Chapter 3: Staring Contests

Chapter Three: Staring Contests

As much as he was loath to admit it, Hermione was able to shut him out. At least literally. Cedric was slouched against the wall opposite of her sanctuary and was thoughtfully engaged in a staring contest he was bound to lose. Doors did not blink, after all. As it was, he stubbornly remained, unmoving and uncaring of Ginny’s sobs, Luna’s airy voice, and Neville’s reassuring tones.

This was not the first time, and unfortunately it would not be the last, Cedric had seen Hermione hovering at the edge only a hairsbreadth away from teetering over. Merlin’s beard, she’d seen and done more in her first year than he had in his first five. She’d faced a three headed dog, been petrified, had gone back in time to rescue a wrongfully convicted felon…the list seemed to go on and on.

Lifting a shaky hand, Cedric ran his fingers through his hair, gripping his skull tightly as his head began to throb in earnest. At least he’d been there at the Ministry, not that he had stopped Dolohov’s aim. Still, he’d been able to pull her to safety and protect her as the curses continued to fly. He’d been able to shield her body with his when he’d mistaken the arrival of the Order as more Death Eaters showing up to finish them off. It was in that moment as he curled himself over her small frame, his arms clutching her to him with bruising strength as his heart raged against the idea of them touching her- that brief moment when all he could feel was regret that he’d never plucked up the courage to kiss her- that he knew he loved her.

That had been his seventh and last year at school and the separation from her after his graduation nearly killed him. He wrote to her during her sixth year, telling her that she was right in her concerns over Harry’s new potion book, and that yes, Harry was acting like a great prat for not seeing reason. He met up with the three of them every Hogsmeade trip. Relief had filled him when it was Ron who had been poisoned, guilt following immediately afterwards at the thought. At least when the Death Eaters breeched the school’s wards she’d spent the fight unconscious in a closet.

Cedric shook his head. Why couldn’t she be locked away for every battle? Couldn’t he just shut her up in his flat? She’d be safe there, he’d see to it. Sure, she’d be pissed afterwards, and rightly so, but he could live with her anger- he just couldn’t live without her.

Her seventh year had been the worst. Bill and Fleur had sent him an invitation to their wedding and he’d been happy to go, content that he’d see her there. There was a part of him still, if he was honest, that saw Hermione as she’d been on that day- ribbons of sunlight in her curly hair, a ready smile for all around, and music in her laughter as he twirled her around in a lively dance. She had put the bride to shame.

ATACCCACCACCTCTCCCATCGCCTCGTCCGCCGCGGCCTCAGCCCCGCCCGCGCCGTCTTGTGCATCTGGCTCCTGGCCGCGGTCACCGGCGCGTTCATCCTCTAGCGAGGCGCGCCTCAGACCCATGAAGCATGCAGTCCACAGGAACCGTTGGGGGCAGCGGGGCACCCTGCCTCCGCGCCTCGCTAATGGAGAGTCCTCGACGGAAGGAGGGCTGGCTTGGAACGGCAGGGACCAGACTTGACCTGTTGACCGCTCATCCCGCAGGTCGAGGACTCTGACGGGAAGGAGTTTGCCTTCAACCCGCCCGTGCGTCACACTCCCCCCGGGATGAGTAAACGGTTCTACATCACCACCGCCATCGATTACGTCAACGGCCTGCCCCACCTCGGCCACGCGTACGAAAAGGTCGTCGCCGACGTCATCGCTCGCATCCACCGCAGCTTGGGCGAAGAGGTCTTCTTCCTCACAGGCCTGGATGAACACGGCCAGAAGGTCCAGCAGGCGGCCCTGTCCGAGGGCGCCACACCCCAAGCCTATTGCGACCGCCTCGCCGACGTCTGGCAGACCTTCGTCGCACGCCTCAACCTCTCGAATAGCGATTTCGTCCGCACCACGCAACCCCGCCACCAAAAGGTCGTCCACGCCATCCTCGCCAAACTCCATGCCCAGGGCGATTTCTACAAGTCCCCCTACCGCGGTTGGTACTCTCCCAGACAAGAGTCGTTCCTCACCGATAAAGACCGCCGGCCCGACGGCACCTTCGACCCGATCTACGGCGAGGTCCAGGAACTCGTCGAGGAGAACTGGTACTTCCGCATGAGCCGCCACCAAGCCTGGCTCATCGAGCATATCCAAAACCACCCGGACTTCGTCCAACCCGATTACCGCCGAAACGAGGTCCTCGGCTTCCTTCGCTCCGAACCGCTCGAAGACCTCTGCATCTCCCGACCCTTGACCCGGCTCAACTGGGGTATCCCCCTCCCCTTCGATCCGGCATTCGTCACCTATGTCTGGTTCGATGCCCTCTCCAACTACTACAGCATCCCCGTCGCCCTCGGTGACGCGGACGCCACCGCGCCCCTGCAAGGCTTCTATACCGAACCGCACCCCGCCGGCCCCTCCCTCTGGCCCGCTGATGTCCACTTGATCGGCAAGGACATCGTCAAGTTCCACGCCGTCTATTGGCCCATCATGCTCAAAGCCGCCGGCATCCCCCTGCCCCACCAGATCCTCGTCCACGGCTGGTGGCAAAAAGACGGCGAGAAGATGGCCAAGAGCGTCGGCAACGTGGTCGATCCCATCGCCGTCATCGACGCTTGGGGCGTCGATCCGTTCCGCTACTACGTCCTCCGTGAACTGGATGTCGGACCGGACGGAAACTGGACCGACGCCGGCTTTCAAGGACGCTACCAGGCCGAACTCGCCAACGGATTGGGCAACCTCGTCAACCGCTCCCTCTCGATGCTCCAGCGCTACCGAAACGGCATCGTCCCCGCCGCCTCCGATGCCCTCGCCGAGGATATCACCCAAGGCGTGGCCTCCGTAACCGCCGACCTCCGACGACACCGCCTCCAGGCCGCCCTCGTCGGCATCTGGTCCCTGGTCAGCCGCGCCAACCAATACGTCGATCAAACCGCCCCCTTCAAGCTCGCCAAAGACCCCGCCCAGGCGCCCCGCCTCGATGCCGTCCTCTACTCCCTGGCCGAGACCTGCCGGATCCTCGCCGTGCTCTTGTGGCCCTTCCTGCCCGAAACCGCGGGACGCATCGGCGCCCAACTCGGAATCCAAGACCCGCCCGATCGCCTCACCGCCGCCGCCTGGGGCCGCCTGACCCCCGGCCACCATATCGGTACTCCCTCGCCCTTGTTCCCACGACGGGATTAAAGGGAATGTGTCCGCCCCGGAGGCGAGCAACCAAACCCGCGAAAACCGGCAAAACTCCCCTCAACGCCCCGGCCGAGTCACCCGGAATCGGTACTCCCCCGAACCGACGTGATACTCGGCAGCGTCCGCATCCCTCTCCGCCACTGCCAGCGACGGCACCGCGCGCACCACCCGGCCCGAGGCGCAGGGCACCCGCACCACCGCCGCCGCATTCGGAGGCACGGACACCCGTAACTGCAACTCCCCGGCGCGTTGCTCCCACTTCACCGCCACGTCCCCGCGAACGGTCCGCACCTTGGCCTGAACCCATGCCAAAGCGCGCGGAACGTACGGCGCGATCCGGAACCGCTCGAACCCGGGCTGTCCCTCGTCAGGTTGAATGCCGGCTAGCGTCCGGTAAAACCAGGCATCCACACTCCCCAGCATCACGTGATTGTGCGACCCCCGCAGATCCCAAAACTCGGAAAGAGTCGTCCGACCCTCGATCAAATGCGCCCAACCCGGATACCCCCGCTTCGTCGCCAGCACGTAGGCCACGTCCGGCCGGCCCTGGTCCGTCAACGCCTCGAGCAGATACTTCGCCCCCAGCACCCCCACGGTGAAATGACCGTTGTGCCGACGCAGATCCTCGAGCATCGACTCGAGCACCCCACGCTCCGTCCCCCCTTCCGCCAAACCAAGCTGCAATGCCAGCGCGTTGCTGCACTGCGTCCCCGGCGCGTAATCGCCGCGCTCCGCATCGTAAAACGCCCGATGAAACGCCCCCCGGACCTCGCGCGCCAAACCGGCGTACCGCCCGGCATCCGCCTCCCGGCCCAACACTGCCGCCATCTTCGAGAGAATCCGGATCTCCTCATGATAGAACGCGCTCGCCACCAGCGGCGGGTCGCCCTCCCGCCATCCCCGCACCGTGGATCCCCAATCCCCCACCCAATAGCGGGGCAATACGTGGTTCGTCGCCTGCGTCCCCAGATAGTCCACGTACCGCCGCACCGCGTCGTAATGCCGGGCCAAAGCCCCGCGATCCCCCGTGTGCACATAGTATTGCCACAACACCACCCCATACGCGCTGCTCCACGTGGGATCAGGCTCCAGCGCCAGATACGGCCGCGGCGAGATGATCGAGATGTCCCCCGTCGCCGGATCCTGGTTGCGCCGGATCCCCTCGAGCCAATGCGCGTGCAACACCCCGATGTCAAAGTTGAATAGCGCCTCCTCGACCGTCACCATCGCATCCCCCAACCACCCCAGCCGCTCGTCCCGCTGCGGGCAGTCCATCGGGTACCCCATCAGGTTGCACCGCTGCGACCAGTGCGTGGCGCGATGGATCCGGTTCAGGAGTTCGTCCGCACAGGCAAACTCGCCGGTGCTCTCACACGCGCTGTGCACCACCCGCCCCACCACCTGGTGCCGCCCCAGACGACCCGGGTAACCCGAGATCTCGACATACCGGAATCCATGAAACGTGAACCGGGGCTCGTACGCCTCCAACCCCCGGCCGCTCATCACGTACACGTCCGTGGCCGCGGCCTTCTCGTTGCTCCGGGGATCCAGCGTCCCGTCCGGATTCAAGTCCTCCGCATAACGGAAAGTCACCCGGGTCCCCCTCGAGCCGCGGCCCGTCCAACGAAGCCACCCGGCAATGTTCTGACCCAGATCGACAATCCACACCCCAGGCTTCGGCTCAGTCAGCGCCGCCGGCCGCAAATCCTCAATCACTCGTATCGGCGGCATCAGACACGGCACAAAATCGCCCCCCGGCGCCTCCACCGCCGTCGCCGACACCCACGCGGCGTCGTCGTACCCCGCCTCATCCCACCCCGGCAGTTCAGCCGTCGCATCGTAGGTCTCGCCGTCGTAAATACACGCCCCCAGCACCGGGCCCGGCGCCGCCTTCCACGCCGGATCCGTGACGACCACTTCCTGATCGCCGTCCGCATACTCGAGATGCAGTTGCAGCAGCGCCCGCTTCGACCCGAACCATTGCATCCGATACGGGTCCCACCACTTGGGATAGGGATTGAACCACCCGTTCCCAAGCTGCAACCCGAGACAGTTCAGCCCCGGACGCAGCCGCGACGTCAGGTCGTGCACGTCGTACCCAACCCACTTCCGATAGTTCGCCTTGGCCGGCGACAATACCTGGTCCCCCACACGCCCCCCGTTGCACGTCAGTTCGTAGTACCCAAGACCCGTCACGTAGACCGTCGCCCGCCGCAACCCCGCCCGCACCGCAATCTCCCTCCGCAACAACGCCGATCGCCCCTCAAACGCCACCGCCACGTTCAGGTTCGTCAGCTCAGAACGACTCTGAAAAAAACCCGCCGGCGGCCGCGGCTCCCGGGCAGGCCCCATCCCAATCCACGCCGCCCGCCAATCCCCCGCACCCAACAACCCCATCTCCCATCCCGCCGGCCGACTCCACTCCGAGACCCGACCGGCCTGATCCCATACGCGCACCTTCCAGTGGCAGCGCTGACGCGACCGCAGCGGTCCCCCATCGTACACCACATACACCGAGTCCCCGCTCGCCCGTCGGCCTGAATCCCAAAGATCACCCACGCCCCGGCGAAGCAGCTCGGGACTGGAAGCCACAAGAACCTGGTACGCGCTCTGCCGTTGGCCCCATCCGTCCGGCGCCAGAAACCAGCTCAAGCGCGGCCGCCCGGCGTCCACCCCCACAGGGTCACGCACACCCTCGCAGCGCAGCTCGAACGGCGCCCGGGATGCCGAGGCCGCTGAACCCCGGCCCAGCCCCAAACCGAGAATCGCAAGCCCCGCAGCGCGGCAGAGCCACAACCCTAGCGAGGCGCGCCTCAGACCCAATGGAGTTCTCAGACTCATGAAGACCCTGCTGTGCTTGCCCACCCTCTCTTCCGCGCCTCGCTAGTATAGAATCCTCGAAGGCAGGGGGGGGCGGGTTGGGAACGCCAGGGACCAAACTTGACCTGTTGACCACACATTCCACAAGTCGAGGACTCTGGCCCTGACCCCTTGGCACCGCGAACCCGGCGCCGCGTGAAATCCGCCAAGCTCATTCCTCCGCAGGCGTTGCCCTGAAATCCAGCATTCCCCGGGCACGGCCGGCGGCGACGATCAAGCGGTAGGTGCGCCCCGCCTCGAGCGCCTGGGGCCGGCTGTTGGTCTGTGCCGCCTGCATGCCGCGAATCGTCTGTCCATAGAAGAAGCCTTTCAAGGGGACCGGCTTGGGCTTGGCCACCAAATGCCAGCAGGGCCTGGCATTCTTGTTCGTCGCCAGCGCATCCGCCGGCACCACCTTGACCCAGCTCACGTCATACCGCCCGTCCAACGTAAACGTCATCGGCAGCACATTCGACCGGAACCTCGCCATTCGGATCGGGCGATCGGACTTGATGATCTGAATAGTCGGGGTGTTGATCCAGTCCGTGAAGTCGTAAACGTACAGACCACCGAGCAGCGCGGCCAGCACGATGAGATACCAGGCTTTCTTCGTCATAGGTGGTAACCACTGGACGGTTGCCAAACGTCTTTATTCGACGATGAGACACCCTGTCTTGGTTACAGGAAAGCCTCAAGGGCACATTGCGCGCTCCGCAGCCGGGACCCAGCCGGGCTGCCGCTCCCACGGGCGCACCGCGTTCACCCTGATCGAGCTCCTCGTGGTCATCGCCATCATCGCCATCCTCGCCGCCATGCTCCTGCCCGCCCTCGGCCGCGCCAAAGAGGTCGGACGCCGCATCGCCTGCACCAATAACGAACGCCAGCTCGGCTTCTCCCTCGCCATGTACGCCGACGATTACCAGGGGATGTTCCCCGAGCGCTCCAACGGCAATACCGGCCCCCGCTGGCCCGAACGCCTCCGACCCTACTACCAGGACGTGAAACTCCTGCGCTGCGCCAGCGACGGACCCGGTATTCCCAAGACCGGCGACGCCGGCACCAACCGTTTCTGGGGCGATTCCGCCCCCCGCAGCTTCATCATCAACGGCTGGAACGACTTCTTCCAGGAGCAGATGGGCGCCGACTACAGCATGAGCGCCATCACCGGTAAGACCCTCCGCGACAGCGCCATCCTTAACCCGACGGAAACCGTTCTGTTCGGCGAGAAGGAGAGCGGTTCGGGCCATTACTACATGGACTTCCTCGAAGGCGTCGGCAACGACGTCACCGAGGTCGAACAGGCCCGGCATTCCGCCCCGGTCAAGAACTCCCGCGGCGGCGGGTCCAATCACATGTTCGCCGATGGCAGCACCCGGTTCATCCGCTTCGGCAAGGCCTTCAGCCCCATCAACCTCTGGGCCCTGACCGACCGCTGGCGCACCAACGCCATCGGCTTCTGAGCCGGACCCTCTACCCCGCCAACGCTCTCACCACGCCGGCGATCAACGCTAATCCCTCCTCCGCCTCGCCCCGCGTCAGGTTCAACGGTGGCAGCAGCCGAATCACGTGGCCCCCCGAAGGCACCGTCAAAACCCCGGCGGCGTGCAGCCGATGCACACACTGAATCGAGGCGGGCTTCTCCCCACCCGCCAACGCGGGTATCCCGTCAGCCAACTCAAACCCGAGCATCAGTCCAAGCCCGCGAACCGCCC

He was loath to leave her side, but Fleur insisted on at least one dance with him. He’d twirled her around expertly, and when he happily returned her to her besotted husband, Cedric’s eyes had immediately sought out Hermione. He’d found her with Harry and Ron, the three of them huddled together on the fringe of excitement. A trill of suspicion danced down his spine. They were up to something.

“We should wait until everyone falls asleep,” Hermione was saying. “We don’t want anyone to notice we’re missing and ruin the party. This is supposed to be a happy occasion.”

He had a sinking feeling he knew what they were talking about.

“The sooner we go the better,” Harry persisted.

Ron was shaking his head. “I dunno, Harry. Is a couple hours gonna make that much of a difference?”

“Look, I know it’s a shite time,” Hermione glared and smacked his arm in warning for his language. Harry smiled at her, but it disappeared as he continued, “But the longer we wait the harder it’ll be when we leave.”

Fear gripped his heart and he spoke without even realizing it. “Not yet,” Cedric said, his voice carrying a hint of desperation. “Don’t leave.”

Harry wanted to argue with him, but Cedric wasn’t looking at the younger boy. His gray eyes were riveted on Hermione when he spoke. She looked so different from the girl he’d danced with. The sunlight still glinted on her hair, but it seemed duller than before. Her smile was fake and the music in her was muted.

“We told you about the horcruxes, Cedric,” she said gently, her eyes refusing to meet his. “You agreed with us.”

“I know,” he said. The words seemed thick in his throat and he swallowed heavily. “But don’t go- I know you have to, but not yet.”

She began to fidget. “Maybe Harry’s right. Maybe we should sneak out now while no one’s watching. We’ll send word to you while we’re gone. You’re to be our inside man, after all.”

Teeth clenching, Cedric glared at the reminder. “I still think I should go with you.”

“You can’t,” she said. “We need someone in the Order to keep in contact with, someone who knows what we’ll be doing just in case anything goes wrong.”